The Pros and Cons of Cloud Computing

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    It seems like every company is coming out with cloud-based solutions. And so it also seems like the right time to take a look at the good, the bad, and the ugly of migrating to a cloud-based solution.

    The Pros of Cloud Computing


    Removes the technology headache; allows staff to focus on other important tasks; no longer worry about functionality and software upgrades as they are taken care of for you.


    Saves it. Money, that is. A cloud provider can offer their services at a lower cost because it has a large enough operation to afford skilled people and state-of-the-art technology than a small or medium-sized business can offer itself.


    It’s easily accessible from anywhere with an internet connection.


    The application is already up and running and the provider makes sure it keeps running. So once migrated, it’s instantly available for use.

    The Cons of Cloud Computing


    This is the most obvious threat and it largely depends on the service and delivery models of the providers. For investment management firms, the best practice is to select a provider who ensures that each client has a separate, private environment and maintains the most up-to-date server security.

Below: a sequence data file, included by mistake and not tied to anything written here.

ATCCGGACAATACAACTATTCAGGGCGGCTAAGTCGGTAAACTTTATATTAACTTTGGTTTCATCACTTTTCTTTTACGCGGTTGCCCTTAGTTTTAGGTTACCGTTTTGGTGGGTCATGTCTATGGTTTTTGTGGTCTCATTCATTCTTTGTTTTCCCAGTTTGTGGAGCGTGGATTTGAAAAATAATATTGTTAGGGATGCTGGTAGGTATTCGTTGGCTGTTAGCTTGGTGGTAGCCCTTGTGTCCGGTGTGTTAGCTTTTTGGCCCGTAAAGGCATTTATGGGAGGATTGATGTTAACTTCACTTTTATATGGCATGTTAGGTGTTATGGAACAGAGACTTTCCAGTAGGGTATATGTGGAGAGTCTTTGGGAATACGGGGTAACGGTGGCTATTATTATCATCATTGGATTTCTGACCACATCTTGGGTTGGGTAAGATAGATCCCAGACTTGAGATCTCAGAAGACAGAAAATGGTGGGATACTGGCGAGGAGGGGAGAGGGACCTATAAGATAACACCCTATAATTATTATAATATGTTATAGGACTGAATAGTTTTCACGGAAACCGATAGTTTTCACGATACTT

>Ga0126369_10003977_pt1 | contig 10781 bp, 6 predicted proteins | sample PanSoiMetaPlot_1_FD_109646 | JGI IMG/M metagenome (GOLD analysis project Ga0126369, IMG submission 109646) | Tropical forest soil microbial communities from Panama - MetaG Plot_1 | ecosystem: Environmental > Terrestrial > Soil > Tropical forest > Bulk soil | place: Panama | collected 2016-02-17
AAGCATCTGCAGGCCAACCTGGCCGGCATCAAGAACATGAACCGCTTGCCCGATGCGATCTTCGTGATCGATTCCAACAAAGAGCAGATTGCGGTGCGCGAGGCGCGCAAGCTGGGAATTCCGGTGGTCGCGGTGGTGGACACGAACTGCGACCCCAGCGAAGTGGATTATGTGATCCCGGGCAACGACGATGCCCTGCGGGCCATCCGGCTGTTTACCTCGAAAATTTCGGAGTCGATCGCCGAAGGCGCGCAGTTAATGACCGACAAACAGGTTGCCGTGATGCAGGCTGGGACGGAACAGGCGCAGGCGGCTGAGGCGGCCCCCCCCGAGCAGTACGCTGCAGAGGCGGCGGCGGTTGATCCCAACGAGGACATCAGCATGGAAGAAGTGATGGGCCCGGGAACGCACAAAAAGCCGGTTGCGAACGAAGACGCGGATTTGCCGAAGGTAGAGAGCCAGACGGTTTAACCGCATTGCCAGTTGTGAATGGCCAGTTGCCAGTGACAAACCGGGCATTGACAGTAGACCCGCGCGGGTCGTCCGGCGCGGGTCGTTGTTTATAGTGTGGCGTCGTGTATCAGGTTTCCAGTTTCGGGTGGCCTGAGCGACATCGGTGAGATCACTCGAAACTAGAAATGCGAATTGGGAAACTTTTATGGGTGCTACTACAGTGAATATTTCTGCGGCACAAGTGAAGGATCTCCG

Commingling Data

    Not only does commingling data violate the fiduciary responsibility that investment managers have with their clients, but it can also pose added security and data problems.


    This goes hand-in-hand with the points about security and commingling data. Ensuring confidentiality, data integrity, and availability is a direct product of security and commingling data.

    Of course, there is more good than bad in cloud solutions.

    As far as the uglies go, if a cloud solution is based on any of the uglies above, skip it.

    It goes without saying (but we’ll say it anyway) for anyone considering upgrading to a cloud-based solution, don’t upgrade without doing the proper due diligence. Make sure the requirements are understood, the risks assessed, the questions asked and the appropriate controls in place.